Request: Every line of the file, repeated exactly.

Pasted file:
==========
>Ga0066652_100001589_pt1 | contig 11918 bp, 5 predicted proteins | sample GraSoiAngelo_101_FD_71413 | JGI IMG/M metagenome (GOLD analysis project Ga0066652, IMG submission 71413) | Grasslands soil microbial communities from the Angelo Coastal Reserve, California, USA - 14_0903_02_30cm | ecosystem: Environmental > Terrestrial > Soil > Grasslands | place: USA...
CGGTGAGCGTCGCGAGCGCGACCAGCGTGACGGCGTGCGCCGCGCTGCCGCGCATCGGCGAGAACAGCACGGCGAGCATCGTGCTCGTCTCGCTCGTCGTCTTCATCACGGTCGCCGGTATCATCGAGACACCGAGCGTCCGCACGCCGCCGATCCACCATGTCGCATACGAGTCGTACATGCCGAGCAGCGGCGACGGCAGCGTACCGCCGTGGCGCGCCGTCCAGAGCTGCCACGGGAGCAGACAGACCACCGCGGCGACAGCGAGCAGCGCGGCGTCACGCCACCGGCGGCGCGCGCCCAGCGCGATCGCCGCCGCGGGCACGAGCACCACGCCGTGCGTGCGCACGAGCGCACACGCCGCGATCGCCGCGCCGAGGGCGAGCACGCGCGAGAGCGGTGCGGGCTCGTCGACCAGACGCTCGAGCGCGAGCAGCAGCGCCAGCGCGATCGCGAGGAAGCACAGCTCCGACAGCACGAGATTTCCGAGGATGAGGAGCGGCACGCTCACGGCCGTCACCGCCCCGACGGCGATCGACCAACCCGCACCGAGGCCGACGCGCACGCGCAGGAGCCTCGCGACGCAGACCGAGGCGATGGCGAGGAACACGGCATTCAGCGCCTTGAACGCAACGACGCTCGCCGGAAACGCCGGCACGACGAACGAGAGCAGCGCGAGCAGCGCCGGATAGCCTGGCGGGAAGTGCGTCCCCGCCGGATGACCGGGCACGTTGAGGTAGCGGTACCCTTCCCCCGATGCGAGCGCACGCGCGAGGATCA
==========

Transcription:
>Ga0066652_100001589_pt1 | contig 11918 bp, 5 predicted proteins | sample GraSoiAngelo_101_FD_71413 | JGI IMG/M metagenome (GOLD analysis project Ga0066652, IMG submission 71413) | Grasslands soil microbial communities from the Angelo Coastal Reserve, California, USA - 14_0903_02_30cm | ecosystem: Environmental > Terrestrial > Soil > Grasslands | place: USA...
CGGTGAGCGTCGCGAGCGCGACCAGCGTGACGGCGTGCGCCGCGCTGCCGCGCATCGGCGAGAACAGCACGGCGAGCATCGTGCTCGTCTCGCTCGTCGTCTTCATCACGGTCGCCGGTATCATCGAGACACCGAGCGTCCGCACGCCGCCGATCCACCATGTCGCATACGAGTCGTACATGCCGAGCAGCGGCGACGGCAGCGTACCGCCGTGGCGCGCCGTCCAGAGCTGCCACGGGAGCAGACAGACCACCGCGGCGACAGCGAGCAGCGCGGCGTCACGCCACCGGCGGCGCGCGCCCAGCGCGATCGCCGCCGCGGGCACGAGCACCACGCCGTGCGTGCGCACGAGCGCACACGCCGCGATCGCCGCGCCGAGGGCGAGCACGCGCGAGAGCGGTGCGGGCTCGTCGACCAGACGCTCGAGCGCGAGCAGCAGCGCCAGCGCGATCGCGAGGAAGCACAGCTCCGACAGCACGAGATTTCCGAGGATGAGGAGCGGCACGCTCACGGCCGTCACCGCCCCGACGGCGATCGACCAACCCGCACCGAGGCCGACGCGCACGCGCAGGAGCCTCGCGACGCAGACCGAGGCGATGGCGAGGAACACGGCATTCAGCGCCTTGAACGCAACGACGCTCGCCGGAAACGCCGGCACGACGAACGAGAGCAGCGCGAGCAGCGCCGGATAGCCTGGCGGGAAGTGCGTCCCCGCCGGATGACCGGGCACGTTGAGGTAGCGGTACCCTTCCCCCGATGCGAGCGCACGCGCGAGGATCA